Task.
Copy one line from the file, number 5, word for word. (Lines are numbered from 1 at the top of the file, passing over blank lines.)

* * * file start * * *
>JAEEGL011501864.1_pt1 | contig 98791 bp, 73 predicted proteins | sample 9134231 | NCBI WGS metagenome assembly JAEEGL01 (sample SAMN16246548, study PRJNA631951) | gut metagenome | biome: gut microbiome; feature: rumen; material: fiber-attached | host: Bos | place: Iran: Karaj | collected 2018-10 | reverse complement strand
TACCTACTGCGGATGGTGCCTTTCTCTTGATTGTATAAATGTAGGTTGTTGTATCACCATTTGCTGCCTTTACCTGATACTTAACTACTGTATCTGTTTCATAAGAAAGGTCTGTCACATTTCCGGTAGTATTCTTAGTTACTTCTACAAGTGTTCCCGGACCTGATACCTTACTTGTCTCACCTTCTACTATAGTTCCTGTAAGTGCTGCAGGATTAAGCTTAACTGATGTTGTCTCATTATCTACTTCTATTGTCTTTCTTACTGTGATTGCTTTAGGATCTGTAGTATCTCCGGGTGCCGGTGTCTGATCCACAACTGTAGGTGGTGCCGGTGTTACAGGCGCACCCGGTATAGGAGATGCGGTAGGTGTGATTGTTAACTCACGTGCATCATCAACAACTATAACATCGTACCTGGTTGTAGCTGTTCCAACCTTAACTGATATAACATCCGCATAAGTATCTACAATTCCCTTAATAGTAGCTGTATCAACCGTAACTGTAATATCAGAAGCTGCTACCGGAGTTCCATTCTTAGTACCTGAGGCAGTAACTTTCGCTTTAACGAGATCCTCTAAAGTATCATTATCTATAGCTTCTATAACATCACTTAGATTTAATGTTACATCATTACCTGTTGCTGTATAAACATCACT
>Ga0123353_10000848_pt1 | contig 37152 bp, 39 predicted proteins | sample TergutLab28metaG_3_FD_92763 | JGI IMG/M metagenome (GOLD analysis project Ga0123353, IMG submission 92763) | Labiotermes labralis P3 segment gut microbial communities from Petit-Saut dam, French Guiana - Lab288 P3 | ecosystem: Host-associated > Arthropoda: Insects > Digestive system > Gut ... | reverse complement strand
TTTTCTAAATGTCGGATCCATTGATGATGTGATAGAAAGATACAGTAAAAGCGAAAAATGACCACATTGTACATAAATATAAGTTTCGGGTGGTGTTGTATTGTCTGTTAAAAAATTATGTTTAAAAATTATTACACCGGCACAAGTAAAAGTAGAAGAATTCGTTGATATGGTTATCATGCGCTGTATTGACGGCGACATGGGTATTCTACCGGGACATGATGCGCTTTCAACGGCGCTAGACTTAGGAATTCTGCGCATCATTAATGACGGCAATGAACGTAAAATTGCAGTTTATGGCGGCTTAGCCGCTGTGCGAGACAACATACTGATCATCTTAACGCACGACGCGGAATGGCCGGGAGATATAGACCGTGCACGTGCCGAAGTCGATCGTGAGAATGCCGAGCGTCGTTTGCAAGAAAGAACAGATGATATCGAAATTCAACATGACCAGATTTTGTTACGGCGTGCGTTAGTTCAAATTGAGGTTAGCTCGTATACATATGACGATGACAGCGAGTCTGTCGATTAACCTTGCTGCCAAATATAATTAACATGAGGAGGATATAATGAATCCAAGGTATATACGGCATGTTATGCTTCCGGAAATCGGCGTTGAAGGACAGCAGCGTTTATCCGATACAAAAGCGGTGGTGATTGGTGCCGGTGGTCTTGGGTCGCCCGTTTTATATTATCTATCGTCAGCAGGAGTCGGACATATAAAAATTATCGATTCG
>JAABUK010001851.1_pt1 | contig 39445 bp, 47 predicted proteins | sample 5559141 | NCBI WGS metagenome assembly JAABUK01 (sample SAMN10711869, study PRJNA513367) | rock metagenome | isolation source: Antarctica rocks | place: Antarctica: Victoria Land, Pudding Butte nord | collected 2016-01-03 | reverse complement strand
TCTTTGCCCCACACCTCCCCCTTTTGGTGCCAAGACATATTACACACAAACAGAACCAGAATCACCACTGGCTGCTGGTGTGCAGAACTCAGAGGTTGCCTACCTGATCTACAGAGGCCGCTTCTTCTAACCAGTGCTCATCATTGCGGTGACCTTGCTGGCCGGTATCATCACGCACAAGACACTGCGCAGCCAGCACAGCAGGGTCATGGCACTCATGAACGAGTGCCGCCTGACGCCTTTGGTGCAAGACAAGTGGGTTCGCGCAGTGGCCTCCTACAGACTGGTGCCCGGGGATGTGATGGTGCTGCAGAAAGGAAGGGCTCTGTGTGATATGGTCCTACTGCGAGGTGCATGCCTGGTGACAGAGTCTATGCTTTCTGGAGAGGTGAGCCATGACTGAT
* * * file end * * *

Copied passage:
>JAABUK010001851.1_pt1 | contig 39445 bp, 47 predicted proteins | sample 5559141 | NCBI WGS metagenome assembly JAABUK01 (sample SAMN10711869, study PRJNA513367) | rock metagenome | isolation source: Antarctica rocks | place: Antarctica: Victoria Land, Pudding Butte nord | collected 2016-01-03 | reverse complement strand